When a teacher encourages a classroom environment in which students share various solution strategies with each other in written, oral, and visual forms, excellent opportunities arise for students to learn from their peers. Equally important, the teacher is able to develop an understanding of the students' thinking and to use that knowledge to drive the curriculum. This classroom environment is as important at the preschool and kindergarten levels as at other grade levels. However, finding appropriate problem-solving activities at the preschool and primary grades may be more challenging because of the limited knowledge, experiential background, and writing skills of younger students. However, the following scenario illustrates that kindergarten classrooms can become rich environments to develop each student's mathematical power (NCTM 1991).
A problem-solving environment can grow out of contextual situations. If a student does not have a seat, the situation becomes a problem-solving activity with the question, "How can you solve that?" If a student cannot reach the light switch, the same question is asked. In these situations, many solutions are usually suggested, and students soon realize that they must think and that their thinking is valued. Problem-solving activities that focus on mathematical ideas can be word problems centering on classroom routines, such as the distribution of drawing paper or division of crackers at snack time; games requiring the player to find a solution to move a game piece forward (Kamii 1985); and situations involving nontraditional word problems that cannot be solved algorithmically. The animal problem that follows is an example of the latter problem type.
There are some animals behind the fence. You can see four heads sticking out from the top of the fence and twelve legs sticking out from under the fence. What animals could be behind the fence?
This animal word problem presents an excellent opportunity to implement several of the Professional Teaching Standards (NCTM 1991) for teaching mathematics in kindergarten while linking mathematics instruction to a unit on different categories of animals.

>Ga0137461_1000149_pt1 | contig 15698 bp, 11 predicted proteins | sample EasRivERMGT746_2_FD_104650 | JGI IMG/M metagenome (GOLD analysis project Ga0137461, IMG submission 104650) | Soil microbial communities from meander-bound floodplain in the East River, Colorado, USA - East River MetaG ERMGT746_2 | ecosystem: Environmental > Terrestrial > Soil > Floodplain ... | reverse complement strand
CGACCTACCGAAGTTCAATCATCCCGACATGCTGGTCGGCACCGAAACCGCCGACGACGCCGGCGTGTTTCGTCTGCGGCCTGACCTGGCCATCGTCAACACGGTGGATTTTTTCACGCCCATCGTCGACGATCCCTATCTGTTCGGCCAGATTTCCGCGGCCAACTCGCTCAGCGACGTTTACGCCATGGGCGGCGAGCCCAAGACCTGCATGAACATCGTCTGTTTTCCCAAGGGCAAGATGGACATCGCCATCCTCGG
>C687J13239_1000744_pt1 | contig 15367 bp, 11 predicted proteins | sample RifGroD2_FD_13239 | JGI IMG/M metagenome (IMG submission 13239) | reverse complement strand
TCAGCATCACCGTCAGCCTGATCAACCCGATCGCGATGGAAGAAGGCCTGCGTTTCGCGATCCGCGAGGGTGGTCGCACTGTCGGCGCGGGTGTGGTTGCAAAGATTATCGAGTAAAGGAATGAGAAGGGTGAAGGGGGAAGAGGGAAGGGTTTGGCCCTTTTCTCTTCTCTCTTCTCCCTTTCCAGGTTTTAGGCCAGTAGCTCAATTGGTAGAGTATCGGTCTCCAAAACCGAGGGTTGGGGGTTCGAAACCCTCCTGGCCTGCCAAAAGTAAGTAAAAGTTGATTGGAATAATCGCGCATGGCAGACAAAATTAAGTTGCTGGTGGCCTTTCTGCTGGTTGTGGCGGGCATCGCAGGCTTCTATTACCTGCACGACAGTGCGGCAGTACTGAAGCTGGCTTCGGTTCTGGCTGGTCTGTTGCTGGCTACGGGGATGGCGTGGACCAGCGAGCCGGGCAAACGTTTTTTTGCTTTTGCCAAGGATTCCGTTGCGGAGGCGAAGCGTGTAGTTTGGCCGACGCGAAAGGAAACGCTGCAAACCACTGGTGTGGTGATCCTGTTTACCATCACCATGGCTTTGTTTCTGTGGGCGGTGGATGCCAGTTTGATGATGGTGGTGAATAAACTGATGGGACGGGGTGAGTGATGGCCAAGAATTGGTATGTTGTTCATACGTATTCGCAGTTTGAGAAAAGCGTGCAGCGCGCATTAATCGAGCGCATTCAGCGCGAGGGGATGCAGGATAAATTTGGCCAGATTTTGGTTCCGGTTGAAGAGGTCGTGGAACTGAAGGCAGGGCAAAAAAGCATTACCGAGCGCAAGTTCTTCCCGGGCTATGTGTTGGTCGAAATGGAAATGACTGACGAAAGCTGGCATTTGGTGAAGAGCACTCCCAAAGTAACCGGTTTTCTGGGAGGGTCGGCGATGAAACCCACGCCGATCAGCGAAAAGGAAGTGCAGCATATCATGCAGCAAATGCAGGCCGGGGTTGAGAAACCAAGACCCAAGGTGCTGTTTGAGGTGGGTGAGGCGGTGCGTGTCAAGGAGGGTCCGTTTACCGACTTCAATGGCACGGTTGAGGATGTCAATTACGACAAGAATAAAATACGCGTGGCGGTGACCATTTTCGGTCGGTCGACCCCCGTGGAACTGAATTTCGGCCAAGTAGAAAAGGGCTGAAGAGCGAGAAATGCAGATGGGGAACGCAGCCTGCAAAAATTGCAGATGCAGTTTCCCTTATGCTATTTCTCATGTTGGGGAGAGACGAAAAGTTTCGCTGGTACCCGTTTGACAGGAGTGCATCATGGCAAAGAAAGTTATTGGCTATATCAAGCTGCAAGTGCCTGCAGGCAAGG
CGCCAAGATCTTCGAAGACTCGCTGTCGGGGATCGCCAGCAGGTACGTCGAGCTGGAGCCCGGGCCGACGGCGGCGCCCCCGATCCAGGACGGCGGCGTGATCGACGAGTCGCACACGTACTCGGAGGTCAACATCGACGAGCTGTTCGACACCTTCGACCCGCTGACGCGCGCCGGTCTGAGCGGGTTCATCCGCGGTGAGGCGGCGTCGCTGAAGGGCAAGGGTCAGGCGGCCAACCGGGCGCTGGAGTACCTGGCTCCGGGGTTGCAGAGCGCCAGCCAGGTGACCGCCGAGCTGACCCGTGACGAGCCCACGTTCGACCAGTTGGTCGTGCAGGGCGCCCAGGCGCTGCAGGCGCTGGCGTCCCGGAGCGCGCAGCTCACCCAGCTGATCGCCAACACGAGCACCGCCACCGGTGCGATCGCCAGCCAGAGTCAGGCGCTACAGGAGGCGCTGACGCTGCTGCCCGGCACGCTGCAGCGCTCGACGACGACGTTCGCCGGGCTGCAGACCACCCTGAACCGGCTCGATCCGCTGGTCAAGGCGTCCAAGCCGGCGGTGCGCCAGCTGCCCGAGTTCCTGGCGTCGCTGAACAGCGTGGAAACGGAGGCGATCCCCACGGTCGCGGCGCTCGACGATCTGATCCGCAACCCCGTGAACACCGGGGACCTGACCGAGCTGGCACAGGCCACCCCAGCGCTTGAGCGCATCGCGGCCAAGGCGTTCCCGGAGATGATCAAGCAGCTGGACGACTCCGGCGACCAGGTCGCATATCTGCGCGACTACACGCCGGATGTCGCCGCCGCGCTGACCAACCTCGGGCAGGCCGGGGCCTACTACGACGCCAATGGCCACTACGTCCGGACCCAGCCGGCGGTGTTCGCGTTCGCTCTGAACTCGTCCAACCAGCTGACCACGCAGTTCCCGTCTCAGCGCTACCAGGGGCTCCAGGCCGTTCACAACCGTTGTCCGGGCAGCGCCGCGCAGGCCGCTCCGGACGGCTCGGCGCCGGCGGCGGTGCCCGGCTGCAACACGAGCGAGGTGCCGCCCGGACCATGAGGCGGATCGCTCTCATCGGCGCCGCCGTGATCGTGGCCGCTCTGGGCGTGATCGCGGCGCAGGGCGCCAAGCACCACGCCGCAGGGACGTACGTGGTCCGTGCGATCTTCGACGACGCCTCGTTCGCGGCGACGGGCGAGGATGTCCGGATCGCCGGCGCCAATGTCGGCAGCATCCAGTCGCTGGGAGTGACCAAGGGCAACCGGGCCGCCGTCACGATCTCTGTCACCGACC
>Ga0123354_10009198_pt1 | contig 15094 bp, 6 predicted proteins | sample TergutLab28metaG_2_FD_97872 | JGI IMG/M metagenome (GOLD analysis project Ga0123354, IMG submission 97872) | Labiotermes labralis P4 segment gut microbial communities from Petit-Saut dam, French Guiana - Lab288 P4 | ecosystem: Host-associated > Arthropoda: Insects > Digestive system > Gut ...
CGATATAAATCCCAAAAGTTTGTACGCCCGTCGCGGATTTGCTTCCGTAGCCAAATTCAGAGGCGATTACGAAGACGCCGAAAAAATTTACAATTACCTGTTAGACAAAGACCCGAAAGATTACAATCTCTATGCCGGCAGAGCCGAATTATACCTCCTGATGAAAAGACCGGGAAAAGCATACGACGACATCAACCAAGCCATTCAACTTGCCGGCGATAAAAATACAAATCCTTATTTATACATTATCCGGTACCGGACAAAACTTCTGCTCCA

Using Physical Space and Materials to Facilitate Learning
The project began with the children helping to decorate a classroom bulletin board that contained the problem. A fence was painted by a group of students and stapled to the bulletin board. Four ambiguous heads appeared behind the top of the fence and twelve ambiguous legs were shown under the fence. Children cut green paper grass and placed it along the bottom of the board. The title read, "Who's behind the fence?"
Task, Discourse, and Analysis of Student Learning
The problem was used with a small group of students each. day during learning-center time. The students initially behaved concretely (Piaget 1963); they wanted to take the fence down to see what animals were behind it. They learned that they were to produce the animals hiding behind the fence by using the number of heads and legs they could see. The students were invited to use manipulatives or paper and markers to help solve the problem. They were asked to record their ideas in writing so that they could be shared with others and eventually be placed on the bulletin board.
While the students solved the problem, the teacher observed their work, made inquiries, and listened to what they were saying. This problem presented a window into the variations that can exist in children's thinking, as illustrated by Kemoy's, Tiffany's, and Brian's solutions.
Kemoy drew pictures of animals with little detail except for their heads and legs. He began by drawing a cat. The next animal he drew was a dog. He was asked how many heads and legs he had so far and how many he still needed. He knew he needed two more heads and four more legs. Being very familiar with the numbers involved, Kemoy immediately divided the remaining number of legs in half so that each remaining head would have two legs. …